|CH-1 Skyhook |
|CH-1B designated YH-41|
|National origin||United States|
|Designer||Richard Ten Eyck|
|First flight||July 1953|
|Status||Production ended December 1962|
|Developed from||Seibel S-4|
The Cessna CH-1 Skyhook is the only helicopter ever built by the Cessna Aircraft Company. It was the first helicopter to land on the summit of Pike's Peak and the last piston-engined helicopter to set the helicopter altitude record. The CH-1 had a single, two-bladed main rotor, and a front-mounted reciprocating engine which gave the aircraft a stable center-of-gravity (CG). Its semi-monocoque airframe greatly resembles its light airplane siblings built by Cessna. The CH-1 was named Skyhook for the civil market, similar to the marketing names used in the Cessna single engine airplane line, such as Skyhawk, Skylane and Skywagon. The United States Army designated the CH-1C as the YH-41 Seneca. While the CH-1 achieved several helicopter "firsts" and set a world record, it never became a commercial or military success.
Development[edit | edit source]
Cessna Aircraft Company acquired the Seibel Helicopter Company of Wichita, Kansas on 14 January 1952 through a stock swap with Seibel investors. All equipment from the Seibel Helicopter Company, including the Seibel S-4B, was moved to Cessna's Pawnee Plant in Wichita and work began on the CH-1 design during the summer of 1952. Charles Seibel, who became the new Helicopter Division's chief engineer as part of the acquisition, believed that the S-4B with a Cessna body would make an excellent helicopter. Cessna pilots test flew Seibel's S-4B for several months to familiarize the engineers with helicopters, and then it was scrapped.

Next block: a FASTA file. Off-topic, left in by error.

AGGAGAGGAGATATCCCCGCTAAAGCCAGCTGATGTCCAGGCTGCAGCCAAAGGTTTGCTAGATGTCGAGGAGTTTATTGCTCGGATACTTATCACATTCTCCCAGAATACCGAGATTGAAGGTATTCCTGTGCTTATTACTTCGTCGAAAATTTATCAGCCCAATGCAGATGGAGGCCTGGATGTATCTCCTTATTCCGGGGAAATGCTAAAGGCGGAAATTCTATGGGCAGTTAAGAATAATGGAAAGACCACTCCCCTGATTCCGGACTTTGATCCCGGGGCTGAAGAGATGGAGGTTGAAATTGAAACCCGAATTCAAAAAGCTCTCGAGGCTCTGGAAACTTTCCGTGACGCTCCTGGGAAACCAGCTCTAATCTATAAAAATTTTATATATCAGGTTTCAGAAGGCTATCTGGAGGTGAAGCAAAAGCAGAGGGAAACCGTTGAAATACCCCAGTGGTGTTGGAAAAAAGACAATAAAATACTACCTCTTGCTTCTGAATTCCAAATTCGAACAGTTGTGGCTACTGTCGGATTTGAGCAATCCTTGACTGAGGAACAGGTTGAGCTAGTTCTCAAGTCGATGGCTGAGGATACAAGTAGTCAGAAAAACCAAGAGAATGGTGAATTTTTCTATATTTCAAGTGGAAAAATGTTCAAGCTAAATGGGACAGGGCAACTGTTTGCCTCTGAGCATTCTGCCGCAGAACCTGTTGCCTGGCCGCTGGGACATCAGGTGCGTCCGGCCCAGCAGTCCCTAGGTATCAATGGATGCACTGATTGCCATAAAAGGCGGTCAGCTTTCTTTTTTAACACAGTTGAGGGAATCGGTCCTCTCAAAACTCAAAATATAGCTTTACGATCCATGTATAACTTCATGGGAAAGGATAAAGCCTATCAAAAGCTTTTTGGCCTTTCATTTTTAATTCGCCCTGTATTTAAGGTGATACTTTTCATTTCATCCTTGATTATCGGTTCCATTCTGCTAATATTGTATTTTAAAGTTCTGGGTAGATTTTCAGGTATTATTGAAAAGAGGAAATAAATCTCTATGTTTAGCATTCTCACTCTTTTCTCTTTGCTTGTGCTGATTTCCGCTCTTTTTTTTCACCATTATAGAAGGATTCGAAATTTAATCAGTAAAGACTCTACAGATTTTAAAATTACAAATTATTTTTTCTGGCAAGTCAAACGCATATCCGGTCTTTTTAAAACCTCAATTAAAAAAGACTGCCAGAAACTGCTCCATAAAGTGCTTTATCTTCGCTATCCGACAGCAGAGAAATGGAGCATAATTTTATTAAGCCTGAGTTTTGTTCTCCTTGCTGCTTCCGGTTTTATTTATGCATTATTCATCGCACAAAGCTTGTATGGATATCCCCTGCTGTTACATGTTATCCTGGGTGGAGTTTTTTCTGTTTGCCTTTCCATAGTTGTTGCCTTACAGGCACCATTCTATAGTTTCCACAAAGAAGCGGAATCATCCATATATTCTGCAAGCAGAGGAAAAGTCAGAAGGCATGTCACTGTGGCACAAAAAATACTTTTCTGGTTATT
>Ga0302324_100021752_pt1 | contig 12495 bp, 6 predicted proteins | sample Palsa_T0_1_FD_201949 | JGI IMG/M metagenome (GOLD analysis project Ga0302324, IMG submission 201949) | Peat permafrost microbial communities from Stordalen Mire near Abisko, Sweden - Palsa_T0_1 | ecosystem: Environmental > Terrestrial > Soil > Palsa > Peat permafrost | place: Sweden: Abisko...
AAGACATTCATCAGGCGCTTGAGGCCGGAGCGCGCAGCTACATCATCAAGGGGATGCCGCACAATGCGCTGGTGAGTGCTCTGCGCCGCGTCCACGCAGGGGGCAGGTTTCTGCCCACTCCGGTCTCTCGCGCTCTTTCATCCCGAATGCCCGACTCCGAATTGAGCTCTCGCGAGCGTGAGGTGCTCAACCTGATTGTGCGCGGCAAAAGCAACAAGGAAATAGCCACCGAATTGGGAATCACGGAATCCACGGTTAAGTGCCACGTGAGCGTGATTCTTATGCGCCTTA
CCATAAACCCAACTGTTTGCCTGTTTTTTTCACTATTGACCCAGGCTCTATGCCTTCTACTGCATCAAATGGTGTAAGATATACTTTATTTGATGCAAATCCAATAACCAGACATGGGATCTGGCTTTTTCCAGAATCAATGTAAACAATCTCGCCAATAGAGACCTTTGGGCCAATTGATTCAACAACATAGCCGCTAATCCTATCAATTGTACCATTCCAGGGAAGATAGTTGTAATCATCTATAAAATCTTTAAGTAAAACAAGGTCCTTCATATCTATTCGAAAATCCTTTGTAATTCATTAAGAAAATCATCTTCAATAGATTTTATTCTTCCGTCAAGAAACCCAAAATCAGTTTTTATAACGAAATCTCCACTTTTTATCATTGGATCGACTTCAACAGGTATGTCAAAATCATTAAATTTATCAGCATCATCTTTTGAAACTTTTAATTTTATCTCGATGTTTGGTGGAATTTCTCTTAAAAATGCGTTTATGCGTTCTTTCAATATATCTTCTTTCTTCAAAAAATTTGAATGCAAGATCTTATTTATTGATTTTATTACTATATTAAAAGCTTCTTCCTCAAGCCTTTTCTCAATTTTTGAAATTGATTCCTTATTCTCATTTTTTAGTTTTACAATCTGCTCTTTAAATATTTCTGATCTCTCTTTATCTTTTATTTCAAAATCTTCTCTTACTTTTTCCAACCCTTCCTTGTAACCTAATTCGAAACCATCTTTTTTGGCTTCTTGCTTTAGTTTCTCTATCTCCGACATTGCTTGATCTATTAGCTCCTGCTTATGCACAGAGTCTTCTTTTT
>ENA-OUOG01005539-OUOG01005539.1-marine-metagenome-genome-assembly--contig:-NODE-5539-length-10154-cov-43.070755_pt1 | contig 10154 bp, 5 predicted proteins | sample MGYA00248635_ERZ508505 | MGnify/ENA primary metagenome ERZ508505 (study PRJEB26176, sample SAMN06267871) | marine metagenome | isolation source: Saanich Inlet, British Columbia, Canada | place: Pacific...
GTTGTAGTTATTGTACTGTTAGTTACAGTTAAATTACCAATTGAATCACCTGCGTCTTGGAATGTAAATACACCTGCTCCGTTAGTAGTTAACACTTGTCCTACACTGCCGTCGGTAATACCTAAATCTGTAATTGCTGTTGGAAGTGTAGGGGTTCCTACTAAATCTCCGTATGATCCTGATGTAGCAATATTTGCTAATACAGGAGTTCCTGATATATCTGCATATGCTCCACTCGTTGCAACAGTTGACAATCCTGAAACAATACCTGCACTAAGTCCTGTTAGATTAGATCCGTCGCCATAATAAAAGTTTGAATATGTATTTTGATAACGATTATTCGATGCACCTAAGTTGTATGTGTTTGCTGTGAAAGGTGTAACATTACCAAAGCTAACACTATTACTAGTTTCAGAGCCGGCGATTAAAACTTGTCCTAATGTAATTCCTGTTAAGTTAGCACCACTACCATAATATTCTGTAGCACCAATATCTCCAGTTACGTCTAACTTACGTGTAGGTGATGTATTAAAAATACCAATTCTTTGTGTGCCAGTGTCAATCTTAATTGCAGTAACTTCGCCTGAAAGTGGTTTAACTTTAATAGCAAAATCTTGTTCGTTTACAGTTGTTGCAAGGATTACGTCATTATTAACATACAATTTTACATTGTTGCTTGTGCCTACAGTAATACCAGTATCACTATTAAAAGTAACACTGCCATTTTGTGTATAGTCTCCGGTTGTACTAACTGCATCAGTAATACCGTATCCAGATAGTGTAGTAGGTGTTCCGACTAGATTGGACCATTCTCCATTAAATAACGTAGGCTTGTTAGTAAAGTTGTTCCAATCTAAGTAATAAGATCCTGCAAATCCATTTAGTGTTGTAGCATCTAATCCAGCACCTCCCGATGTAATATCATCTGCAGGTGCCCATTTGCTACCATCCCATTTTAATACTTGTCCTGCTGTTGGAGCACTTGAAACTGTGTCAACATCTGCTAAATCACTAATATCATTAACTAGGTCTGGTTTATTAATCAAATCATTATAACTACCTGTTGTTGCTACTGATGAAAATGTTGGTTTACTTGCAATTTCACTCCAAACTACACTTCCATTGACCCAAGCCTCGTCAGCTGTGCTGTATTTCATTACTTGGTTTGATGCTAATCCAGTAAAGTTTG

A quarter-size wind tunnel model of the CH-1 was created and tests were conducted at Wichita State University. The first full-size machine did not have an enclosed fuselage or cowling, nor a horizontal stabilizer. This test bed skeleton, referred to as CH1-1, first hovered in July 1953, eventually making test flights as high as 10,000 feet (3,000 m). The actual prototype CH-1 was built based on modifications made to the test bed aircraft and this second ship made its first flight in 1954, at the Prospect plant.
On 9 June 1955, the CH-1 received CAA type-certificate 3H10. Originally certified as a two-place helicopter, stability problems at higher gross weights required additional engineering solutions. A larger, free-floating horizontal stabilizer was introduced. During forward flight, the stabilizer pivoted to a variable mechanical stop, which was linked to the fore and aft cyclic control, thereby altering the stabilizer angle of incidence during flight. Reworking the stabilizer permitted the addition of a second row of seating, and the four-place ship, designated the CH-1A, was certificated on 28 February 1956.
CH-1B[edit | edit source]
In December 1955, Cessna was awaiting a contract to produce a limited number of CH-1s for evaluation by the Army. In preparation for the contract, Cessna began modifying the CH-1A with a Continental FSO-526 engine and other aerodynamic and structural changes in the possibility of eliciting a production contract. In spring 1956, the Army awarded Cessna with a US$1.1 million contract for 10 test aircraft, designated as the YH-41 Seneca. For marketing purposes, the CH-1A prototype (N5156) was painted in an olive drab Army scheme.